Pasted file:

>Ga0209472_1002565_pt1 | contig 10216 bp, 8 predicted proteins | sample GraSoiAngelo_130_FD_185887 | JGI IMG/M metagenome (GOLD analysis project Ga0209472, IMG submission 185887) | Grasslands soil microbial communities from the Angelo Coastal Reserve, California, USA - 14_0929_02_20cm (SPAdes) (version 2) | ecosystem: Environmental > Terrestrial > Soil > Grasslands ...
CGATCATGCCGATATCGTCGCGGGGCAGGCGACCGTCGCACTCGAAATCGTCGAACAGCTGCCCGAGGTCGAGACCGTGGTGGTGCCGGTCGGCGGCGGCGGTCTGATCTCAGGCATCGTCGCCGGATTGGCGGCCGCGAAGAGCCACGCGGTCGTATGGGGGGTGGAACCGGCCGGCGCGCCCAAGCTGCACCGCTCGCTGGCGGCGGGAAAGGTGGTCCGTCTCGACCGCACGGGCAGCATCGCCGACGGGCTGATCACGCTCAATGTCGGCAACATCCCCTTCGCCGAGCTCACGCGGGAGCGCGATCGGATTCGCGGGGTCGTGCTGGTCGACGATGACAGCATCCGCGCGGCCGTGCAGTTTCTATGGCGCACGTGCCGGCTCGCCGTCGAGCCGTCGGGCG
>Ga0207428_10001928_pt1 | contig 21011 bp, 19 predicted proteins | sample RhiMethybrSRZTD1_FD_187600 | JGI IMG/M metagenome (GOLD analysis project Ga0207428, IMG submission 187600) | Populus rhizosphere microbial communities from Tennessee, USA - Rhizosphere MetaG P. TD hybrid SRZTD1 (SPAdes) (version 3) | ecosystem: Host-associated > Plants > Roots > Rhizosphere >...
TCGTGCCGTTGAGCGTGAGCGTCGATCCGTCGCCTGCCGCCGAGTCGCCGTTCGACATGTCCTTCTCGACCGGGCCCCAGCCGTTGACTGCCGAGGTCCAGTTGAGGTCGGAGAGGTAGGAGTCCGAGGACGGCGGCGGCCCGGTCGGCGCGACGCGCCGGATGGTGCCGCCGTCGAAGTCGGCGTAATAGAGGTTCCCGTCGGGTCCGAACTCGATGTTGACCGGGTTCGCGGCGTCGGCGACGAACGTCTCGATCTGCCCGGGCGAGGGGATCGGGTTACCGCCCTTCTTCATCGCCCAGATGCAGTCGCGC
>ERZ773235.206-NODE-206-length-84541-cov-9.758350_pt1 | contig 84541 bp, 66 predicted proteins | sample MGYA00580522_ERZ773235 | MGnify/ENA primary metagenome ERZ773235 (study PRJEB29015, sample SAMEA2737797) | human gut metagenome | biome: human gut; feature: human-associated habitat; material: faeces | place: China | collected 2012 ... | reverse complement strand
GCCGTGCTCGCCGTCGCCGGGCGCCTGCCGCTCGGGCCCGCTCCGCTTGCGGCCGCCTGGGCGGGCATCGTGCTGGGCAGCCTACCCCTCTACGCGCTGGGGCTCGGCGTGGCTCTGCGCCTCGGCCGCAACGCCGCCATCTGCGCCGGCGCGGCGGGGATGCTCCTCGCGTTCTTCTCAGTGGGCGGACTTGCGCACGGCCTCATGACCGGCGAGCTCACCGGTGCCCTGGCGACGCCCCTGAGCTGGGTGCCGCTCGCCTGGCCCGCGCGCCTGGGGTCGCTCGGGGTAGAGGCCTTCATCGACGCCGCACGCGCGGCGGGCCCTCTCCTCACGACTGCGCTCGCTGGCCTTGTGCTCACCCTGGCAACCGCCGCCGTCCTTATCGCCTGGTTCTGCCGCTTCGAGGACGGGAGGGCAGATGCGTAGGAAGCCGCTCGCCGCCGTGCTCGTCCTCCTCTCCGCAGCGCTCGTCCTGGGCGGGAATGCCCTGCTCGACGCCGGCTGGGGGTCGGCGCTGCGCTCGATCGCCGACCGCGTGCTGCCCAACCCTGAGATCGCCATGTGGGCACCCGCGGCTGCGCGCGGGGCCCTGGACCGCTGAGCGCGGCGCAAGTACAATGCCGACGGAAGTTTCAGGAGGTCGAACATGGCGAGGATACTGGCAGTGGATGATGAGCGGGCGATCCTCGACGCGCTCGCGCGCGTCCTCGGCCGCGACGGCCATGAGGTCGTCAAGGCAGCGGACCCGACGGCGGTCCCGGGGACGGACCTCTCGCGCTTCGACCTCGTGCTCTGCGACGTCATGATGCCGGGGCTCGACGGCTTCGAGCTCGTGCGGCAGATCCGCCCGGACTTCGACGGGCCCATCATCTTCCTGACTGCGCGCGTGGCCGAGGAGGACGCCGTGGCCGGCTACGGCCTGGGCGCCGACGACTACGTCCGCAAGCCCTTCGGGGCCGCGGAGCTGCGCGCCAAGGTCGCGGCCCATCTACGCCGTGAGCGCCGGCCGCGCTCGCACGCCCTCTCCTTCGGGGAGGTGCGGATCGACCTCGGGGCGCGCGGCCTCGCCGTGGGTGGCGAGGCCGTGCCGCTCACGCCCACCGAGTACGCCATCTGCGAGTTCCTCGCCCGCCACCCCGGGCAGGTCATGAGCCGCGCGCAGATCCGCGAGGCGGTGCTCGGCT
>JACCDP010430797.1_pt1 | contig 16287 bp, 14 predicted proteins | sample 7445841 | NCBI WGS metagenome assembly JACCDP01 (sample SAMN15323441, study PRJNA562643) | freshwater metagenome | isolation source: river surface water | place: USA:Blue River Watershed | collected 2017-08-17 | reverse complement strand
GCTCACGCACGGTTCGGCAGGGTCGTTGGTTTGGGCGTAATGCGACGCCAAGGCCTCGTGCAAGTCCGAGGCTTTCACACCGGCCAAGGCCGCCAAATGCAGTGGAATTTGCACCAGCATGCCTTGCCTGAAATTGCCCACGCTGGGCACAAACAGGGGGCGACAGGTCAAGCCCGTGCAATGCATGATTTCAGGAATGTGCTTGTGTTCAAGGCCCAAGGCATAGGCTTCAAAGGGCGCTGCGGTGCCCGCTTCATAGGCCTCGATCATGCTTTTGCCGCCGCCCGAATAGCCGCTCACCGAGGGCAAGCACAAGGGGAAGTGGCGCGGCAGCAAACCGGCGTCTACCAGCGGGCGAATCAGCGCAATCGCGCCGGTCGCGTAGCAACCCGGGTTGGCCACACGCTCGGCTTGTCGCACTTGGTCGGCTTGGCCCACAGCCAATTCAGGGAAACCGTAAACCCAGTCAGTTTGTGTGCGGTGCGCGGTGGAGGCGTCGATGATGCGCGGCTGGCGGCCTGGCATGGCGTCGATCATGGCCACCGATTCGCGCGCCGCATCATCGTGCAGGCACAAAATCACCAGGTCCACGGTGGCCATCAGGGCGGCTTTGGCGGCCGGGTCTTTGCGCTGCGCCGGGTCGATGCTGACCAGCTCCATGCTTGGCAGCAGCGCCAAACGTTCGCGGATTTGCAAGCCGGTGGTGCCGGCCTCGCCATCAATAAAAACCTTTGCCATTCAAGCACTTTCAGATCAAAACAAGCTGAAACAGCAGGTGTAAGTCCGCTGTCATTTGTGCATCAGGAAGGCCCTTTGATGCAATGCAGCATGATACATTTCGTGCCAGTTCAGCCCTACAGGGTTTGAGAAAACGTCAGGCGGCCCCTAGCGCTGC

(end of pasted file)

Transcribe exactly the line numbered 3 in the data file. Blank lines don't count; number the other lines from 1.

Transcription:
>Ga0207428_10001928_pt1 | contig 21011 bp, 19 predicted proteins | sample RhiMethybrSRZTD1_FD_187600 | JGI IMG/M metagenome (GOLD analysis project Ga0207428, IMG submission 187600) | Populus rhizosphere microbial communities from Tennessee, USA - Rhizosphere MetaG P. TD hybrid SRZTD1 (SPAdes) (version 3) | ecosystem: Host-associated > Plants > Roots > Rhizosphere >...